Working: Fred Cullen

By Patrisha McLean | May 24, 2009

Rockland — Fred Cullen learned to appreciate art while keeping the public a respectable distance from it. This happened, in part, because “I got to know Andrew,” Fred said.

Until Andrew Wyeth’s death in January he was a regular visitor to the galleries of the Farnsworth Art Museum and Fred has patrolled those galleries as a security guard for close to five years. Fred said the artist “stuck out his hand and came and greeted me” on their first meeting, and in each encounter after that, “he had a twinkle in his eye and a smile on his lips.”

Museum visitors would “ask me about his paintings and when he came in, I’d ask him,” Fred said. Regarding a landscape with a dog in the distance titled "The Intruder," Fred said, “People would say, ‘Who’s the intruder?’ I would say, ‘You are.’ I asked Andy about it and he said, 'Tell them the artist is.'”

Fred also gleaned from Wyeth that in the painting "George’s Place," which features a pumpkin on a post, “George is the chipmunk.”

Before Fred wore a white shirt and tie to work, he was a plumber, like his father, his brother and son. He earned master’s plumbing licenses in five states and installed pipes and motor pumps in Boston’s Prudential Center. He said that after 50 years, “it was time to quit. Just getting too old to push that stuff around.” Wanting to “get out of city traffic,” he returned home to Rockland.

His museum job has one connection to his former one: “Where the bathrooms are, that’s one of the biggest questions we have,” he said. A more art-related question is, “What’s tempera?”

“I tell them what Andy told me," Fred said. "It’s distilled water, egg yolk and pigment of colors.”

Fred’s mission at work is: “Protect the paintings.” The enemy is anything that can damage artwork: “Food, drink, umbrellas,” as well as hands and fingers. He said husbands and wives, not children, are the worst offenders here. “One will show the other something and get too close,” he said.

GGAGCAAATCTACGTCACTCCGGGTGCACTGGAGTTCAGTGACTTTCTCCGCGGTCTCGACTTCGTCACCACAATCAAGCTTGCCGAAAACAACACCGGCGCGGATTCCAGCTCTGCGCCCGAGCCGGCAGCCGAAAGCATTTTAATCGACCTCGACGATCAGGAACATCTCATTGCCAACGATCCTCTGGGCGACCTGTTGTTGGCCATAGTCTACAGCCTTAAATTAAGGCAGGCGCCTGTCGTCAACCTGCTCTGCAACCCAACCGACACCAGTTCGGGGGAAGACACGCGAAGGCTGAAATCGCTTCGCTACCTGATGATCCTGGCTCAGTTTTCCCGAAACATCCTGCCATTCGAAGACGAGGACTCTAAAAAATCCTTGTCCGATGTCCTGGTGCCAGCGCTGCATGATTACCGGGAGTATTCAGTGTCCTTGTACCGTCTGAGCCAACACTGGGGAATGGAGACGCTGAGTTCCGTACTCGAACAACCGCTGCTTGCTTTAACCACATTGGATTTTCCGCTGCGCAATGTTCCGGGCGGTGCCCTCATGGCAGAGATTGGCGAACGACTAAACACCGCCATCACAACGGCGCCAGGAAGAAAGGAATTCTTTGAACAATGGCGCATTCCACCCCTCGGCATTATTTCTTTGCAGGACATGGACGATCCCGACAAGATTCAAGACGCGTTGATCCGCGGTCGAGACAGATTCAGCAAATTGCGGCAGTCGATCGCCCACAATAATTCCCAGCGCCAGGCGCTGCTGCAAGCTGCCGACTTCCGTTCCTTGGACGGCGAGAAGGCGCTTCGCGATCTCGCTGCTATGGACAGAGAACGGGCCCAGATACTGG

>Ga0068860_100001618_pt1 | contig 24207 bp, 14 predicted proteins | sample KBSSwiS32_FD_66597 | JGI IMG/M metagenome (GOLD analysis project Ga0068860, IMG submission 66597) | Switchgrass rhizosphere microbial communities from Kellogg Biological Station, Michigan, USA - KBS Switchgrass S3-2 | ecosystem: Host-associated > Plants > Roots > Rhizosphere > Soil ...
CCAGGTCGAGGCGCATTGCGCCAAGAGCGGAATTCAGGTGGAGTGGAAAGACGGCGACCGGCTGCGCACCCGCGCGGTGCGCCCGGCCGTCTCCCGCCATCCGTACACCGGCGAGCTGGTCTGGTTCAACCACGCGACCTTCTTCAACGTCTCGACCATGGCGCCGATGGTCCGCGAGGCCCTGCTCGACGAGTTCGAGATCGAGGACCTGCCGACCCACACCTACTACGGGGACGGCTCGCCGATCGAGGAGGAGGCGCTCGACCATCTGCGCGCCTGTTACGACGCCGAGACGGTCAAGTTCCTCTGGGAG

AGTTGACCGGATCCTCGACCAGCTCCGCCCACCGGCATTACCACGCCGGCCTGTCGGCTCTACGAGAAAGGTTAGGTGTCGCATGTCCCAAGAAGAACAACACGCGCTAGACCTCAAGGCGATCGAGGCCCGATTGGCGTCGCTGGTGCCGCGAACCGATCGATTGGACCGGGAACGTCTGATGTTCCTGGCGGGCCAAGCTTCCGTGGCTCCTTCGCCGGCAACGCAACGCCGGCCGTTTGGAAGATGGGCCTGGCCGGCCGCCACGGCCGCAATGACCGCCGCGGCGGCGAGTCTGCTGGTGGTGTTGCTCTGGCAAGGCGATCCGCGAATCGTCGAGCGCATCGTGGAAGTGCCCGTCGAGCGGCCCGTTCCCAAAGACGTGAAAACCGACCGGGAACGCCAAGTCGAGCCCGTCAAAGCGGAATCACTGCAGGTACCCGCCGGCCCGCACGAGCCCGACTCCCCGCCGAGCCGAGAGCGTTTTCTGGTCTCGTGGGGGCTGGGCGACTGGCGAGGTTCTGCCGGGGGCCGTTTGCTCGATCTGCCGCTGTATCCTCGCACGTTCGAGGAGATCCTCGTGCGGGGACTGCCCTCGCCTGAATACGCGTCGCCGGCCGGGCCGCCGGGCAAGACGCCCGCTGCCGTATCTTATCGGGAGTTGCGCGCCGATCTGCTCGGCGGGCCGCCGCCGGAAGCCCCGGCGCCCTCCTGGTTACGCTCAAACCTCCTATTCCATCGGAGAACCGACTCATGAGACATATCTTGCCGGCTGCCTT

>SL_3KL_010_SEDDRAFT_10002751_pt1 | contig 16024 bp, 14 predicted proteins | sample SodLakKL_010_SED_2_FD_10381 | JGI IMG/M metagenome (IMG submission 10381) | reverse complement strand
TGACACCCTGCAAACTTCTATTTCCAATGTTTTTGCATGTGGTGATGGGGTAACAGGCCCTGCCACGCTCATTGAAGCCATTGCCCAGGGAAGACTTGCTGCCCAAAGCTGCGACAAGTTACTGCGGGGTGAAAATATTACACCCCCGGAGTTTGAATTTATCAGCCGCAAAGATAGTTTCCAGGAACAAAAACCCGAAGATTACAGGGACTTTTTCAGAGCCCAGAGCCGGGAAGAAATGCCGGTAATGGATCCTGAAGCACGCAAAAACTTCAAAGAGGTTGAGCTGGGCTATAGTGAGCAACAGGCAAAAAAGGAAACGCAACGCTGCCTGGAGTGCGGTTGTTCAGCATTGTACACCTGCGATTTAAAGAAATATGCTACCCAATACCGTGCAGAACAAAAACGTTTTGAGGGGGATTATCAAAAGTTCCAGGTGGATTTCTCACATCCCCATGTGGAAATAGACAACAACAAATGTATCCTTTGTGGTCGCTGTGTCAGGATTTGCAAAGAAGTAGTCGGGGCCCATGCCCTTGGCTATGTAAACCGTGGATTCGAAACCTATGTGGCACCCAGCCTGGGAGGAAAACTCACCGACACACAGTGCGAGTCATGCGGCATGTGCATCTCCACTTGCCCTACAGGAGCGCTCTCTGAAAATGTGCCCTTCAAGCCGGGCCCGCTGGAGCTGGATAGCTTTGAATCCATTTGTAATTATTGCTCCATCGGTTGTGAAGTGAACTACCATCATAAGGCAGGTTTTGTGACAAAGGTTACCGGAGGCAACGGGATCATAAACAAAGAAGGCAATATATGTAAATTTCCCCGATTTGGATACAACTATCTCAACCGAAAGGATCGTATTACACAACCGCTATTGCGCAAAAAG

The key to overseeing five galleries at a time, according to Fred, is “just keep moving.” He alternates from upstairs to downstairs with another guard every half hour, and during the summer a day at the Wyeth Center down the street is added into the mix.

“Variety is nice," he said. "You get to see different things.” While he looks forward to new exhibits he said he never tires of the permanent one. “I could look at a picture 25 times and see something different each time.”

The museum job introduced him to the Boston Museum of Fine Arts, through a docent-led trip last year, and filled the home he shares with his wife, Anita, with art, courtesy of purchases at the Farnsworth gift shop. He said he is partial to his print of Andrew Wyeth’s "Below Dover" "because it’s a Friendship sloop. My great-great-grandfather designed the very first one.”

But his favorite Wyeth print is by the son, and depicts a cap stand. “The original was on the wall and I was on guard duty and Jamie was explaining it to the docent," Fred said. "He told where he got [the scene] from and it was my uncle’s boat shop in Thomaston that I used to play in as a kid.”

Fred looks forward to summer at the museum because “you’re busy and time goes faster,” he said. But because summer was when the museum’s iconic artist paid his visits, this year it will be bittersweet. “I’ll miss Andy,” Fred said.
Comments (0)
If you wish to comment, please login.